Not only did the land have to be within city limits, but it also had to be easily accessible and strategically located. PJP and CBRE had already identified a preferred site, so Dermody Properties reached out to the owner, the Philadelphia Industrial Development Corporation (PIDC). PIPC is a city-wide economic development corporation that plans and implements real estate and financing transactions that attract investment, jobs and tax ratables to Philadelphia.

Dermody Properties worked very closely with PIDC to not only acquire the land but also to help obtain tax benefits for PJP. The property ultimately obtained a KOZ (Keystone Opportunity Zone) classification from the State of Pennsylvania, which allowed PJP 10 years of tax abatement along with other benefits.

Taking the Good With the Bad

With the help of the CBRE team – which included Steve Marzullo, senior vice president of investments; Patrick Green, executive vice president; and Michael Mullen, senior associate – Dermody Properties and PJP finalized a 15-year lease. The lease was written to allow for the cost uncertainty associated with a new facility constructed on a challenging land site. There was a shared risk between PJP and Dermody Properties on the project, and the lease was designed to accommodate that.

With the land acquired and the lease in place, Dermody Properties partnered with Blue Rock Construction as the General Contractor. The Blue Rock/Dermody relationship goes back to early 2006, and together the companies have successfully developed and constructed over 1.5 million square feet of industrial space.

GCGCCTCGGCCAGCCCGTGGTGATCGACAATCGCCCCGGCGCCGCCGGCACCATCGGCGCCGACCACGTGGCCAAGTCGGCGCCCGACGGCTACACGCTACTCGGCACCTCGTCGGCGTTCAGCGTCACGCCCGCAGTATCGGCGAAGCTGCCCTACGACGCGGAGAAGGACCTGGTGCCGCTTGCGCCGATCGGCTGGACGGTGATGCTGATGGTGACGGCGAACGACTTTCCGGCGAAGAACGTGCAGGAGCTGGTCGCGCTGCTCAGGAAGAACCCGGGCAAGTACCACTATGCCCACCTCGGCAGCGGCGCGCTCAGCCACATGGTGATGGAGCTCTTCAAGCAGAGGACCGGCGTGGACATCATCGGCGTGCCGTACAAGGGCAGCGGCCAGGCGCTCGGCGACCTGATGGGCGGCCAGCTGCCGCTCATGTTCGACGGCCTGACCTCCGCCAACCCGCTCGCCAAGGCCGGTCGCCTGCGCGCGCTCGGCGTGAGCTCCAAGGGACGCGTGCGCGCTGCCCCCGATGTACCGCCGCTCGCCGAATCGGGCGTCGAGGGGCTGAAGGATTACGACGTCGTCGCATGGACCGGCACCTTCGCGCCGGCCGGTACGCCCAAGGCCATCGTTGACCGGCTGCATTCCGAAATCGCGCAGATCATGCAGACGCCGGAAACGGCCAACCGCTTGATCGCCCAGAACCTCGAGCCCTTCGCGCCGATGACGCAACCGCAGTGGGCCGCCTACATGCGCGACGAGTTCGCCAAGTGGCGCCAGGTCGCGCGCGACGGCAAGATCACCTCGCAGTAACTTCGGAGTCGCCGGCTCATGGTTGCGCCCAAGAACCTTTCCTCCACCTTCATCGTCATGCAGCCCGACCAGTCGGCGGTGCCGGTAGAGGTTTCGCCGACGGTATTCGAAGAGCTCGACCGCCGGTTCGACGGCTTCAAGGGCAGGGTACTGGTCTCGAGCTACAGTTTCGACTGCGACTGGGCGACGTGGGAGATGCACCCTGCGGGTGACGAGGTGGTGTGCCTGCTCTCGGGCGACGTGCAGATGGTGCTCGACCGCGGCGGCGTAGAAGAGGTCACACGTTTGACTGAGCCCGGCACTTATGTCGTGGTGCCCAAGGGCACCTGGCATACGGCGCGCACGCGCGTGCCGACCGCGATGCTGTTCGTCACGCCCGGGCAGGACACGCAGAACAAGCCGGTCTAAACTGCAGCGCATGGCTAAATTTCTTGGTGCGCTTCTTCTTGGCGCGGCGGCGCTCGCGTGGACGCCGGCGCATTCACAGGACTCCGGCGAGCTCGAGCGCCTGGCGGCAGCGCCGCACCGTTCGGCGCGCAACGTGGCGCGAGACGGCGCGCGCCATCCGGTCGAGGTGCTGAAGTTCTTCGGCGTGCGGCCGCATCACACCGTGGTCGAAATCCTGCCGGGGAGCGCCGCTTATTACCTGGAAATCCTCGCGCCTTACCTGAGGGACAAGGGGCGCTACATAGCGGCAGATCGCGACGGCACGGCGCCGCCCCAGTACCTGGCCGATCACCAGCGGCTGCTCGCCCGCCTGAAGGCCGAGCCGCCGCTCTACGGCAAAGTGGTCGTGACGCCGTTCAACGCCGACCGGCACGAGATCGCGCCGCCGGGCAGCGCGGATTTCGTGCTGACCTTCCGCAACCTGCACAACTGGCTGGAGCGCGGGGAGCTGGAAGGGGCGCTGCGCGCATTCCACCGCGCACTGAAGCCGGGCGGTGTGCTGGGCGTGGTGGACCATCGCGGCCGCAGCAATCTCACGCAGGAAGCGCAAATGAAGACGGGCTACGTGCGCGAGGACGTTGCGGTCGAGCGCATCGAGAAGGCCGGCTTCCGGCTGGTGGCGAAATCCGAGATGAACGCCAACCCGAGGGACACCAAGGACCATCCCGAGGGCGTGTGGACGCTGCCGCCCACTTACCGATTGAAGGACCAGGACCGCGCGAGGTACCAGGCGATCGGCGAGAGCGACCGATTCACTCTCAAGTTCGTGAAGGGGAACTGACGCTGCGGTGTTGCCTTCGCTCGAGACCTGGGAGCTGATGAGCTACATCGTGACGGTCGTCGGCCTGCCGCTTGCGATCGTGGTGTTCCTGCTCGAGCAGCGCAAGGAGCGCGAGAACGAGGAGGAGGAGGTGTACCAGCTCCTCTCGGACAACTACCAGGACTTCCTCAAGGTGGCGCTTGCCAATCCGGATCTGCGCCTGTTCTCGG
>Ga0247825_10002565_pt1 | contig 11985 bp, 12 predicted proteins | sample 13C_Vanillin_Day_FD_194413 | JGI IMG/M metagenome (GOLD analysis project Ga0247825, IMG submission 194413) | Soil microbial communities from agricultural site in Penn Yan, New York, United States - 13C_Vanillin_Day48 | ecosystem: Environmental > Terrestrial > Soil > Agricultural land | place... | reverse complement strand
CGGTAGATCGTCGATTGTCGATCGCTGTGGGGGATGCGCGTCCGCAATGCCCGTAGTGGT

The site posed many development challenges for the companies, including inadequate access to the property, lack of infrastructure, wetlands permit requirements and poor soil for construction.

Penn Jersey Paper warehouse interior view

The building’s use of recycled steel and concrete and a tight thermal barrier contributed to its LEED Silver certification.

The soil was one of the first big development challenges to be addressed. Not only was the soil poor quality, but it was inconsistent across the 30-acre site. Dermody Properties established a process that allowed them to excavate the bad soil and replace it with good material or, depending on the appropriate requirement for each particular piece of land, to mitigate the existing soils with lime stabilization and compaction.